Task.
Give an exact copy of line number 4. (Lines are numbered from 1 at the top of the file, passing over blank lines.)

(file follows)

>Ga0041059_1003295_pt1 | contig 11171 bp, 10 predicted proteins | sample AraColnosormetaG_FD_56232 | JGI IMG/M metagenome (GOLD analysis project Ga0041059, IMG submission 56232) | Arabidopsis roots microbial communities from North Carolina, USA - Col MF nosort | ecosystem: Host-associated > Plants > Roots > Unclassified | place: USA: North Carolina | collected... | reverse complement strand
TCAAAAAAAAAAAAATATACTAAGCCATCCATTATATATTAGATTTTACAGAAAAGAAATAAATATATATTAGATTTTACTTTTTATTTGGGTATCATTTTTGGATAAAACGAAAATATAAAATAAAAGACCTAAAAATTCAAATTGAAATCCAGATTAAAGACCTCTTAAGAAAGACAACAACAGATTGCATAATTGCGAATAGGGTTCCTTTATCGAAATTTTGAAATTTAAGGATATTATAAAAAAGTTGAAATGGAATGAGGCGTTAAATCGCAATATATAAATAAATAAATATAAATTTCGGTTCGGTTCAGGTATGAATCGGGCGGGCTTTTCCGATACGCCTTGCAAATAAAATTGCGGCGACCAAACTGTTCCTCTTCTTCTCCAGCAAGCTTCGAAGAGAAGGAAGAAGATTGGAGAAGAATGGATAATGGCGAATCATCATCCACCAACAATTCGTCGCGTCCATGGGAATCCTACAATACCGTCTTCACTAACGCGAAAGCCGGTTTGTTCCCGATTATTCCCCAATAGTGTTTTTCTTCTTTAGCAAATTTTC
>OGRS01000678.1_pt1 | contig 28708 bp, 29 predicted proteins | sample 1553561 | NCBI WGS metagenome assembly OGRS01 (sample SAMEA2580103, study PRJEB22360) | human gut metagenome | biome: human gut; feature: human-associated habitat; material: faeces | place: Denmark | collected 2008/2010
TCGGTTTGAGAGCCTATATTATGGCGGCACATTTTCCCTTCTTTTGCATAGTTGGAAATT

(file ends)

TCGGTTTGAGAGCCTATATTATGGCGGCACATTTTCCCTTCTTTTGCATAGTTGGAAATT